Tenants forced to endure second-hand smoke from neighbors

The housing shortage has forced tenants to continue to suffer carcinogenic smoke infiltration instead of filing a complaint or moving, according to an Ipsos survey released on Monday.

Tenants forced to endure second-hand smoke from neighbors

The housing shortage has forced tenants to continue to suffer carcinogenic smoke infiltration instead of filing a complaint or moving, according to an Ipsos survey released on Monday.

The survey carried out in January for Habitations sans smoke au Québec, a project of the Association of Addiction Stakeholders of Quebec, reveals that 35% of respondents are exposed to tobacco smoke infiltration at least once a month.

Barely one in five Quebecers (19%) affected by neighbors' smoke dares to file a complaint, while 74% of them prefer to suffer the situation, for lack of alternative in the face of the housing shortage.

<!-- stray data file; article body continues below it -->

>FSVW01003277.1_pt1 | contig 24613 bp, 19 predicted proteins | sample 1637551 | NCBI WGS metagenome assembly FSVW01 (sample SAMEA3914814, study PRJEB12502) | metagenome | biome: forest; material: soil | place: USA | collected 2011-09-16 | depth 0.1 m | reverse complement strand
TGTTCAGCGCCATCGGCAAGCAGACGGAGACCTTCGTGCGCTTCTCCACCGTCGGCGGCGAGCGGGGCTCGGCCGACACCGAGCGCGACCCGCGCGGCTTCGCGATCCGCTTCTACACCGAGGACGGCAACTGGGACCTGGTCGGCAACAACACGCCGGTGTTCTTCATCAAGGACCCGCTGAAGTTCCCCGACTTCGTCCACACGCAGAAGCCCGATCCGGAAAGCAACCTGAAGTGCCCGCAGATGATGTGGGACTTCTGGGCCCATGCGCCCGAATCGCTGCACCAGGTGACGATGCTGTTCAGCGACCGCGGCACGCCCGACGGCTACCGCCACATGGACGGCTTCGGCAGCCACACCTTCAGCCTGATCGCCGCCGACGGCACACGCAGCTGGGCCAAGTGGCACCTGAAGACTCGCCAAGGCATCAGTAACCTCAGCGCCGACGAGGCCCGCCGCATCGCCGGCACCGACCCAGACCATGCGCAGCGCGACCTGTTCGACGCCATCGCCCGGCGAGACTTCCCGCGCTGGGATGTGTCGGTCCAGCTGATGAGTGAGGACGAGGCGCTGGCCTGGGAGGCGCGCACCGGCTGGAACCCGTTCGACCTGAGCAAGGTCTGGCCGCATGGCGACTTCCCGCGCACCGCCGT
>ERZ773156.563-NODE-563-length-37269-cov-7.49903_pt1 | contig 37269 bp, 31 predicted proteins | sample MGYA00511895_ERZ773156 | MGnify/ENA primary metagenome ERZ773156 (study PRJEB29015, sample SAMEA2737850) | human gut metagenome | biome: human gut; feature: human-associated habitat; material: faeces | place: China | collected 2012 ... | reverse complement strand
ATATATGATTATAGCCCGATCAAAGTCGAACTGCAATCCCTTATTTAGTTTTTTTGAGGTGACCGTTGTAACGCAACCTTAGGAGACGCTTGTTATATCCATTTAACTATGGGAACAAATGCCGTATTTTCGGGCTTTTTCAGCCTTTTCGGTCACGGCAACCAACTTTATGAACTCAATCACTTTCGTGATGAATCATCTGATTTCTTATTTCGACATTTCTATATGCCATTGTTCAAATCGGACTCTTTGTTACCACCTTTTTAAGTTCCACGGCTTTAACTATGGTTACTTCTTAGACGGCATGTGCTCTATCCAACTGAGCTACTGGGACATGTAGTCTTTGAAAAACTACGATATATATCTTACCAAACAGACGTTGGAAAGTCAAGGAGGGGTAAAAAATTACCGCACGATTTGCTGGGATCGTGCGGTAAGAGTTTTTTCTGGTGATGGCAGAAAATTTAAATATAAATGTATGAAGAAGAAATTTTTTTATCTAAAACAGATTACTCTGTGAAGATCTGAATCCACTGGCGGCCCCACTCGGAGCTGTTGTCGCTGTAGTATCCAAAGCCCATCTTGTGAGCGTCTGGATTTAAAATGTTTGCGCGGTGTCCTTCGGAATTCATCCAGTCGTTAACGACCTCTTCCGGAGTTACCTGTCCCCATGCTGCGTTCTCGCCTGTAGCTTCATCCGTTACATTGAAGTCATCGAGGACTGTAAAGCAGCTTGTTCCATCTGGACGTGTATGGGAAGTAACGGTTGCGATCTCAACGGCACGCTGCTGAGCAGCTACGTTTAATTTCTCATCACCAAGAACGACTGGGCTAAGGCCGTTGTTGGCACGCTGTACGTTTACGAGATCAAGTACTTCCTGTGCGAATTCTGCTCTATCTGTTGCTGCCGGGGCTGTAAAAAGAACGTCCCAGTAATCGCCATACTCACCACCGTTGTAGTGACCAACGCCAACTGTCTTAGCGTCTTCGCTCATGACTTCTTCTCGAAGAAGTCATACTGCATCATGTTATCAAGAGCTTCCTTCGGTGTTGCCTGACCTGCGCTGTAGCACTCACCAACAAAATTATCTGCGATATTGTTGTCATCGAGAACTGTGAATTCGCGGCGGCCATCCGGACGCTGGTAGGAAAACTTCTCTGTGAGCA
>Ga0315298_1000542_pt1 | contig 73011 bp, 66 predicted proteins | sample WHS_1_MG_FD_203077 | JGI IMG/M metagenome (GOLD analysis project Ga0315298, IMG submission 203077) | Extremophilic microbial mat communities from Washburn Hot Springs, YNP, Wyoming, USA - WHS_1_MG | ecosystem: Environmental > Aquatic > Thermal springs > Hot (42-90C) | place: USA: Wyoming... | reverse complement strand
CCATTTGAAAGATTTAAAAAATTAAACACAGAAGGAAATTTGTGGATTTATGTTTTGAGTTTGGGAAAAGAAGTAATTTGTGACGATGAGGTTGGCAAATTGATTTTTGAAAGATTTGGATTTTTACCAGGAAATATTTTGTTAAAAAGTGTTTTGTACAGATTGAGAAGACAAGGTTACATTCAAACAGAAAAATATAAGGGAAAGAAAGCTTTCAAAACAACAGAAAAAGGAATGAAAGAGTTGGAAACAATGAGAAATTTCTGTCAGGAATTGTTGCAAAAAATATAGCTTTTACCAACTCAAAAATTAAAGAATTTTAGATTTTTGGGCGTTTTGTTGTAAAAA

While nearly half of the respondents (49%) live in a building with smoke-free regulations, 74% indicated that they had taken steps to manage smoke infiltration for their health and that of their loved ones.

"The survey highlights the progress that has been made in recent years in reducing exposure to second-hand smoke, including in terms of multi-unit private residences," said Sandra Taniga, Coordinator of the Smoke-Free Housing project in Quebec.

“Although the dangers of exposure to tobacco smoke are well established and health authorities recognize that there is no safe level of exposure to this smoke, too many tenants feel helpless in the face of to the problem or do not have the ability to change their situations," Ms. Taniga explained.


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